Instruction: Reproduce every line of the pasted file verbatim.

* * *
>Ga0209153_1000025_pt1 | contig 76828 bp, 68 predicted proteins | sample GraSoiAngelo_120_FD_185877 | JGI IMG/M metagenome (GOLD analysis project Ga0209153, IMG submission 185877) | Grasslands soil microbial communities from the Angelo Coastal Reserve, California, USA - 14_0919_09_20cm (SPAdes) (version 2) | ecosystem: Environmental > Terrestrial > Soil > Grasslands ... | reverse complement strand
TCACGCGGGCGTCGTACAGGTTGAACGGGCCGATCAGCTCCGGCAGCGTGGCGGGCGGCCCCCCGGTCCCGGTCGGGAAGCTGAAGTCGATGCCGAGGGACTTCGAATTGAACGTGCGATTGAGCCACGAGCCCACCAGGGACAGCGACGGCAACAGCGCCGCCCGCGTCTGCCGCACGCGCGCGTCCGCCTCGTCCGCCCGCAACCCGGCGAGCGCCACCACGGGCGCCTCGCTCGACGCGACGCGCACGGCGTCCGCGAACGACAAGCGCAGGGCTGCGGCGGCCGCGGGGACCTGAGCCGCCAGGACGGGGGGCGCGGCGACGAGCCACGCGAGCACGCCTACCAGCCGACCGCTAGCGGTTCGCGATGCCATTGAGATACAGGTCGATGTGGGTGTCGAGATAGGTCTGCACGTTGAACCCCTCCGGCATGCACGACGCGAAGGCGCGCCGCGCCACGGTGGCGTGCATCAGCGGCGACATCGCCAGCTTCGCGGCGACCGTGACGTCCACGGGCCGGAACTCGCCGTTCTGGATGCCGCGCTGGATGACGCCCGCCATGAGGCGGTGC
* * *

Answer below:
>Ga0209153_1000025_pt1 | contig 76828 bp, 68 predicted proteins | sample GraSoiAngelo_120_FD_185877 | JGI IMG/M metagenome (GOLD analysis project Ga0209153, IMG submission 185877) | Grasslands soil microbial communities from the Angelo Coastal Reserve, California, USA - 14_0919_09_20cm (SPAdes) (version 2) | ecosystem: Environmental > Terrestrial > Soil > Grasslands ... | reverse complement strand
TCACGCGGGCGTCGTACAGGTTGAACGGGCCGATCAGCTCCGGCAGCGTGGCGGGCGGCCCCCCGGTCCCGGTCGGGAAGCTGAAGTCGATGCCGAGGGACTTCGAATTGAACGTGCGATTGAGCCACGAGCCCACCAGGGACAGCGACGGCAACAGCGCCGCCCGCGTCTGCCGCACGCGCGCGTCCGCCTCGTCCGCCCGCAACCCGGCGAGCGCCACCACGGGCGCCTCGCTCGACGCGACGCGCACGGCGTCCGCGAACGACAAGCGCAGGGCTGCGGCGGCCGCGGGGACCTGAGCCGCCAGGACGGGGGGCGCGGCGACGAGCCACGCGAGCACGCCTACCAGCCGACCGCTAGCGGTTCGCGATGCCATTGAGATACAGGTCGATGTGGGTGTCGAGATAGGTCTGCACGTTGAACCCCTCCGGCATGCACGACGCGAAGGCGCGCCGCGCCACGGTGGCGTGCATCAGCGGCGACATCGCCAGCTTCGCGGCGACCGTGACGTCCACGGGCCGGAACTCGCCGTTCTGGATGCCGCGCTGGATGACGCCCGCCATGAGGCGGTGC